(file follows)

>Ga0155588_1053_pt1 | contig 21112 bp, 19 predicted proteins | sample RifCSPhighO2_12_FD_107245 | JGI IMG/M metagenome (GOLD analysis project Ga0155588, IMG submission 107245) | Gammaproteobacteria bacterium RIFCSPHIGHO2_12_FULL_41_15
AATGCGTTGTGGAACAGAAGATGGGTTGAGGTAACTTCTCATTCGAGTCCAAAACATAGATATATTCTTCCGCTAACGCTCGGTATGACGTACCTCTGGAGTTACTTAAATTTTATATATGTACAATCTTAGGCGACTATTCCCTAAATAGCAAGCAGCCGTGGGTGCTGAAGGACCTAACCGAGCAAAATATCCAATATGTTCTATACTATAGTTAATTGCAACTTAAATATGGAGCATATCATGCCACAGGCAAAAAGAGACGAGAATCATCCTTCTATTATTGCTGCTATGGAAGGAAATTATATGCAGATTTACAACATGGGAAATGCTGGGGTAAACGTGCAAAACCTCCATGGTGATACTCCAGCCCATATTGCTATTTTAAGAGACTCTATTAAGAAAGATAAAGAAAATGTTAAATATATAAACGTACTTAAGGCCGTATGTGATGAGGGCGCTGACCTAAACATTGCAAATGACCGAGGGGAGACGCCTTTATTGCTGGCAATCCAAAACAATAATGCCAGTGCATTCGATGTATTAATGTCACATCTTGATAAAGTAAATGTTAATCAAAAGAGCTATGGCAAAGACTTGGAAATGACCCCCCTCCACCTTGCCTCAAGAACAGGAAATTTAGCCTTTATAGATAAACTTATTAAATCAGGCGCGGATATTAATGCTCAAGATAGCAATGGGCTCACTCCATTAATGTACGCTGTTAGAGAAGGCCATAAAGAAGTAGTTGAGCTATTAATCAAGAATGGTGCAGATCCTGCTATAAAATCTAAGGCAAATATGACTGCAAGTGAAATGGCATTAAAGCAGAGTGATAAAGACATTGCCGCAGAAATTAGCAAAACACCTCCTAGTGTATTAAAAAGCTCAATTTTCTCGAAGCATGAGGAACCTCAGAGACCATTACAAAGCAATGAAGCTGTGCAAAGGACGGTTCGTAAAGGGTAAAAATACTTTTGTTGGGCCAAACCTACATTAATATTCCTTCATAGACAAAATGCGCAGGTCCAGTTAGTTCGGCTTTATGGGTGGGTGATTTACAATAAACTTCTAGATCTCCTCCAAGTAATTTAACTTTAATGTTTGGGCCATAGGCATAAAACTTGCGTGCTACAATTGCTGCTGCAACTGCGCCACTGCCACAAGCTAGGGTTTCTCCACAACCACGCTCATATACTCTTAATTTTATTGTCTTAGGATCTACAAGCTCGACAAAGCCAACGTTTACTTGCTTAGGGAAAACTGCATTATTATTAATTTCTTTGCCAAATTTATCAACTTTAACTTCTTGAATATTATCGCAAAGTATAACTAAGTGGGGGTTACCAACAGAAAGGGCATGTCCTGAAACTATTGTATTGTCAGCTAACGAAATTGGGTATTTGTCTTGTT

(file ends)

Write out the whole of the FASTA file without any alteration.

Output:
>Ga0155588_1053_pt1 | contig 21112 bp, 19 predicted proteins | sample RifCSPhighO2_12_FD_107245 | JGI IMG/M metagenome (GOLD analysis project Ga0155588, IMG submission 107245) | Gammaproteobacteria bacterium RIFCSPHIGHO2_12_FULL_41_15
AATGCGTTGTGGAACAGAAGATGGGTTGAGGTAACTTCTCATTCGAGTCCAAAACATAGATATATTCTTCCGCTAACGCTCGGTATGACGTACCTCTGGAGTTACTTAAATTTTATATATGTACAATCTTAGGCGACTATTCCCTAAATAGCAAGCAGCCGTGGGTGCTGAAGGACCTAACCGAGCAAAATATCCAATATGTTCTATACTATAGTTAATTGCAACTTAAATATGGAGCATATCATGCCACAGGCAAAAAGAGACGAGAATCATCCTTCTATTATTGCTGCTATGGAAGGAAATTATATGCAGATTTACAACATGGGAAATGCTGGGGTAAACGTGCAAAACCTCCATGGTGATACTCCAGCCCATATTGCTATTTTAAGAGACTCTATTAAGAAAGATAAAGAAAATGTTAAATATATAAACGTACTTAAGGCCGTATGTGATGAGGGCGCTGACCTAAACATTGCAAATGACCGAGGGGAGACGCCTTTATTGCTGGCAATCCAAAACAATAATGCCAGTGCATTCGATGTATTAATGTCACATCTTGATAAAGTAAATGTTAATCAAAAGAGCTATGGCAAAGACTTGGAAATGACCCCCCTCCACCTTGCCTCAAGAACAGGAAATTTAGCCTTTATAGATAAACTTATTAAATCAGGCGCGGATATTAATGCTCAAGATAGCAATGGGCTCACTCCATTAATGTACGCTGTTAGAGAAGGCCATAAAGAAGTAGTTGAGCTATTAATCAAGAATGGTGCAGATCCTGCTATAAAATCTAAGGCAAATATGACTGCAAGTGAAATGGCATTAAAGCAGAGTGATAAAGACATTGCCGCAGAAATTAGCAAAACACCTCCTAGTGTATTAAAAAGCTCAATTTTCTCGAAGCATGAGGAACCTCAGAGACCATTACAAAGCAATGAAGCTGTGCAAAGGACGGTTCGTAAAGGGTAAAAATACTTTTGTTGGGCCAAACCTACATTAATATTCCTTCATAGACAAAATGCGCAGGTCCAGTTAGTTCGGCTTTATGGGTGGGTGATTTACAATAAACTTCTAGATCTCCTCCAAGTAATTTAACTTTAATGTTTGGGCCATAGGCATAAAACTTGCGTGCTACAATTGCTGCTGCAACTGCGCCACTGCCACAAGCTAGGGTTTCTCCACAACCACGCTCATATACTCTTAATTTTATTGTCTTAGGATCTACAAGCTCGACAAAGCCAACGTTTACTTGCTTAGGGAAAACTGCATTATTATTAATTTCTTTGCCAAATTTATCAACTTTAACTTCTTGAATATTATCGCAAAGTATAACTAAGTGGGGGTTACCAACAGAAAGGGCATGTCCTGAAACTATTGTATTGTCAGCTAACGAAATTGGGTATTTGTCTTGTT